Wednesday, January 10, 2007

“At the end of the day,” Cruz said, “all we care about is the freedom of our country.”


The New York Times, January 9, 2007;
Miami’s Cigar Sellers Ponder a Cuban Future


MARIE DE JESUS / The New York Times.

Four generations of Alberto Cruz’s family have worked their hands over brown leaves that emit the scent of sweet earth. For Cruz, the cigar is more than a symbol of the good life. It is a part of his culture and his people.

As many of Miami’s Cuban-Americans await the death of Fidel Castro and hope for a transition to democracy, could the Cuban cigar, one of the island’s iconic cultural commodities, be imperiled by newfound freedom?

“Once the borders open up, we want to return to Cuba and build up our factories there,” said Cruz, 38, owner of the online retail store “The fact that the environment there produces inarguably the best tobacco leaves in the world” is a plus.

Gregg Fields, a journalism professor at Florida International University, predicts that if the United States lifts its embargo on Cuba, the coveted Cuban cigar, which cannot now legally be sold in the United States, would flood the U.S. market. Because the United States and Cuba sell similar cigars under the same brand names, the ending of the embargo could prompt far-reaching legal disputes.

“If the Cuban cigars flood the industry, it will be a problem for Miami,” said Fields, a former business writer for The Miami Herald.

In 1971, when Cruz’s family migrated to the United States, their cigar making activities came to an end. But as he was growing up in Miami, he said, he became intrigued by cigars. In a strange way, he said, “I came back to it,” a quarter of a century later. Cruz returned to the cigar-making industry in Miami, during the height of the Internet boom.

Cruz says that his father, a man who rarely shows his emotions, was amazed to see the tradition come full circle. The only things that could make being in the cigar business any better, Cruz said, would be to return to his home country and make a true Cuban cigar.

But will the demand for the cigar still be there?

“A lot of its value is based on scarcity,” Fields said of Cuban cigars. “Once you remove scarcity from any product it’s obviously going to become less expensive. There’s a little bit of the forbidden fruit to them now.”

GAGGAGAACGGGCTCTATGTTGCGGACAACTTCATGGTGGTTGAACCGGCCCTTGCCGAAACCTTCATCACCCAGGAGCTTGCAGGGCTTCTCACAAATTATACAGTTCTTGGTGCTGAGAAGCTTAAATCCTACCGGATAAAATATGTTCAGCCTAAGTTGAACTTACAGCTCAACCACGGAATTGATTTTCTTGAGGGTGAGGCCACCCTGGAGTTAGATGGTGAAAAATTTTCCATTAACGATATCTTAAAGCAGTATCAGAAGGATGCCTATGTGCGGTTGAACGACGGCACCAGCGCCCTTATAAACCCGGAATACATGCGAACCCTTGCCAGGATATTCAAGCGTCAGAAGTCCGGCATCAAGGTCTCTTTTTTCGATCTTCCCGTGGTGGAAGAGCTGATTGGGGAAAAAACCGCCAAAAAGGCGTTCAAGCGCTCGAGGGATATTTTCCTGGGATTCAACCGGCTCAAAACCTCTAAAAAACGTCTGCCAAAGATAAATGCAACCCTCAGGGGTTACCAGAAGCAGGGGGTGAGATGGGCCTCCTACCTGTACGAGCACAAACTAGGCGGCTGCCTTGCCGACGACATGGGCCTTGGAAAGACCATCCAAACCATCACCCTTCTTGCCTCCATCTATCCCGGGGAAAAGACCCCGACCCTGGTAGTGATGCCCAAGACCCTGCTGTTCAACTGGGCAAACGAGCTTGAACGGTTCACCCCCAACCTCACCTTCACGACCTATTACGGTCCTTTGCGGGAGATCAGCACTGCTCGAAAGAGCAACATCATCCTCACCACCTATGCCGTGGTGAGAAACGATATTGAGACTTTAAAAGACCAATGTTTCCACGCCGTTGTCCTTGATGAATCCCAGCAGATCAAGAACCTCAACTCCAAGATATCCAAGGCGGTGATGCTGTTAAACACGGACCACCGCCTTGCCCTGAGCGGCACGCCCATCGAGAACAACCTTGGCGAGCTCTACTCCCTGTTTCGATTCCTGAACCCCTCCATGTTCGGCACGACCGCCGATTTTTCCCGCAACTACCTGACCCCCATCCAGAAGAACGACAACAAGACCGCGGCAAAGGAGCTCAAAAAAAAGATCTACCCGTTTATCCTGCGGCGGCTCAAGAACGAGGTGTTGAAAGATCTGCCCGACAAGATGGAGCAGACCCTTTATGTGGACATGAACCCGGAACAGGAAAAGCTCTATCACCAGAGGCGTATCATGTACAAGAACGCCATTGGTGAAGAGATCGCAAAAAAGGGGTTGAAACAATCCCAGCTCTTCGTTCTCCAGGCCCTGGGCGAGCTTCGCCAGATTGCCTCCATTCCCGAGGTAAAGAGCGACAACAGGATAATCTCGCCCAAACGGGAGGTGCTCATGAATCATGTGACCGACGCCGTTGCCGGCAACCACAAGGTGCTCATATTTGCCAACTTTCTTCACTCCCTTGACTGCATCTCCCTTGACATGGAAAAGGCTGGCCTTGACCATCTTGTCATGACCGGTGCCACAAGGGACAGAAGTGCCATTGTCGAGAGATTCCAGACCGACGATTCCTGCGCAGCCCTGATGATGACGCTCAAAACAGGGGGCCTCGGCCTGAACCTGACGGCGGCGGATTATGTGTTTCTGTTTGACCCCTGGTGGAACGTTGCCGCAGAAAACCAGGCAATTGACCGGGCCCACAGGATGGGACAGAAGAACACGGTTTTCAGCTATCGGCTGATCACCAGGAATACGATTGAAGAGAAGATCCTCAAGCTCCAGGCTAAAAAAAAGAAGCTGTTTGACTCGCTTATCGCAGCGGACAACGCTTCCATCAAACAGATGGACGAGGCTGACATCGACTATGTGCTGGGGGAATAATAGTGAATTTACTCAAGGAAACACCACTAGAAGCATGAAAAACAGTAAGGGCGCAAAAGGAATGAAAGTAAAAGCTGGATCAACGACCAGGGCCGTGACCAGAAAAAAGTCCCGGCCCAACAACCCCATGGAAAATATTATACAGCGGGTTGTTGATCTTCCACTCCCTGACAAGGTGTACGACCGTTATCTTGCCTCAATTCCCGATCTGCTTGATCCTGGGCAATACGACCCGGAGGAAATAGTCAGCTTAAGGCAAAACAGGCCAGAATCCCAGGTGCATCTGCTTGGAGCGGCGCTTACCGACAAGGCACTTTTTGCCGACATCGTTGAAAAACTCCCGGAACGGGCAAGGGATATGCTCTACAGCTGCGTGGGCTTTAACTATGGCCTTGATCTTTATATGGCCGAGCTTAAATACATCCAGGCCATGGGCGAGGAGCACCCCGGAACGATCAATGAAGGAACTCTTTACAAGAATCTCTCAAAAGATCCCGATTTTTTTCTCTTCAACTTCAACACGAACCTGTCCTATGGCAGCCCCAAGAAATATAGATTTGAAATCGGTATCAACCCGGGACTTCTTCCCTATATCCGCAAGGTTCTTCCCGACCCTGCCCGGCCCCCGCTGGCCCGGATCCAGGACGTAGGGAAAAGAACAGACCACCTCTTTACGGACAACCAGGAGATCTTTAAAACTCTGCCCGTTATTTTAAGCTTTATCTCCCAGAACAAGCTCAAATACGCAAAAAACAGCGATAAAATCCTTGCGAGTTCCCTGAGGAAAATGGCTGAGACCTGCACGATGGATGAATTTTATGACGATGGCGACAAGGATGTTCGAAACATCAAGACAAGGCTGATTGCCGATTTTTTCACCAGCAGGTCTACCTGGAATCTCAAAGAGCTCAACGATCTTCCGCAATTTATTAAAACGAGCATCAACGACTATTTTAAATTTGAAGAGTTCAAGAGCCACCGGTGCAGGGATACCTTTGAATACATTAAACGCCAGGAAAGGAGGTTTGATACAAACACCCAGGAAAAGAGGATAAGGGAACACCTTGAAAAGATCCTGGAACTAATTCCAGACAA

Bethy Aguirre, who works at Deco Drive Cigars, a chain of shops located on Miami Beach, agreed. She said that people come into the smoke shop all the time asking for the illegal Cuban cigar. (The shop does not sell them.)

“It’s famous,” she said of the cigars “They don’t care about the Cuban situation.”

Aguirre said she doubted customers even know the difference between a good cigar and a bad one. She said that customers can find better cigars from Honduras, Nicaragua, or the Dominican Republic – all countries that make Cuban-seed cigars and raise tobacco in climates similar to Cuba’s.

“It just has to be Cuban,” she said. And, she said, borders or not, nothing will change.

Sharon Moore Bode, owner of Moore and Bode Cigars, is a Miami native who has watched the influx of Cubans into Miami over the past four decades. After witnessing Cuban demonstrations on Calle Ocho, where Cubans have protested the conditions in their island nation, Bode said she thought of a way to get back at the communist leadership.

“I thought that it was important to fight back, but fight back by offering a product made by Cubans, free Cubans, living in Miami,” she said. She started a company that offers quality cigars so consumers have an alternative to buying Cuban. For Bode, making cigars was “a political statement.”

Bode said she does not foresee a threat from the opening of the borders. She said she believes that the Cuban cigar that the world used to love ceased to exist when Castro came to power in 1959. So she doesn’t expect Cuban-made cigars that may legally come to the American market to pose much of a threat.

“Cuban cigars will enter the market in the U.S. and Americans will try those cigars, and then they will decide whether or not if they prefer that cigar over another cigar. Ultimately, it will be the best cigar, best marketed, best equipped, that will be the winner. It’s just a matter of time.”
“Cuban cigars have changed,” Bode said. The cigars, she believes, have evolved into a “cash commodity item used by the Castro government as opposed to a capitalistic oriented art form.”

Alberto Gutman, director of operations for Cuban Crafters Cigars, said that he even thinks that the opening of the borders would have a positive effect on the market.

“We had a meeting about it this morning, and there is no concern,” said Gutman. “There would actually be a boom.”

Gutman thinks that when Castro is no longer in the picture, competition will increase and a better quality of cigar will result.

But for many Cuban cigar makers and sellers now living in the United States, the most significant issue isn’t economics.

“I’m yearning for the day when Cuba is free,” Cruz said.

Even if the industry takes a downward turn, he said, there is something more important than his cigar company.

“At the end of the day,” Cruz said, “all we care about is the freedom of our country.”

powered by performancing firefox


Post a Comment

<< Home